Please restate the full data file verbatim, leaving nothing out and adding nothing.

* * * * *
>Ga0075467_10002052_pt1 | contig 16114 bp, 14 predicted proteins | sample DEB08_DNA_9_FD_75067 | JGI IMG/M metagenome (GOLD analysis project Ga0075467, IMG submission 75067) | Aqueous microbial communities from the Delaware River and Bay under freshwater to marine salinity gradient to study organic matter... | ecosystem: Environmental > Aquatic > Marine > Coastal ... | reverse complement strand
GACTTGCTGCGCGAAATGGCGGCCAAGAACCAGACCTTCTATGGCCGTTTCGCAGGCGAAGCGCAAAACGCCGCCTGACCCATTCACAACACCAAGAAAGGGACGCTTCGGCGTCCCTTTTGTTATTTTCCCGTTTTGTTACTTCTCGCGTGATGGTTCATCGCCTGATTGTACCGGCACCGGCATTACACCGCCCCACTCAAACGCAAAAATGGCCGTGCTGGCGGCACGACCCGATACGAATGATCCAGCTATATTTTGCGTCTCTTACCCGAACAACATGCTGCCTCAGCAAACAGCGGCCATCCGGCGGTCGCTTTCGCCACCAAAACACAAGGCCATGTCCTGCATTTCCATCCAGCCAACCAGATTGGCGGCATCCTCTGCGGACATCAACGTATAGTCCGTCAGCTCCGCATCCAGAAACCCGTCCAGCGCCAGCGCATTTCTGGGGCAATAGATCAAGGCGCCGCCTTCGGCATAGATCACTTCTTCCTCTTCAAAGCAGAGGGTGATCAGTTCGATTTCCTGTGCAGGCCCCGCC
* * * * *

>Ga0075467_10002052_pt1 | contig 16114 bp, 14 predicted proteins | sample DEB08_DNA_9_FD_75067 | JGI IMG/M metagenome (GOLD analysis project Ga0075467, IMG submission 75067) | Aqueous microbial communities from the Delaware River and Bay under freshwater to marine salinity gradient to study organic matter... | ecosystem: Environmental > Aquatic > Marine > Coastal ... | reverse complement strand
GACTTGCTGCGCGAAATGGCGGCCAAGAACCAGACCTTCTATGGCCGTTTCGCAGGCGAAGCGCAAAACGCCGCCTGACCCATTCACAACACCAAGAAAGGGACGCTTCGGCGTCCCTTTTGTTATTTTCCCGTTTTGTTACTTCTCGCGTGATGGTTCATCGCCTGATTGTACCGGCACCGGCATTACACCGCCCCACTCAAACGCAAAAATGGCCGTGCTGGCGGCACGACCCGATACGAATGATCCAGCTATATTTTGCGTCTCTTACCCGAACAACATGCTGCCTCAGCAAACAGCGGCCATCCGGCGGTCGCTTTCGCCACCAAAACACAAGGCCATGTCCTGCATTTCCATCCAGCCAACCAGATTGGCGGCATCCTCTGCGGACATCAACGTATAGTCCGTCAGCTCCGCATCCAGAAACCCGTCCAGCGCCAGCGCATTTCTGGGGCAATAGATCAAGGCGCCGCCTTCGGCATAGATCACTTCTTCCTCTTCAAAGCAGAGGGTGATCAGTTCGATTTCCTGTGCAGGCCCCGCC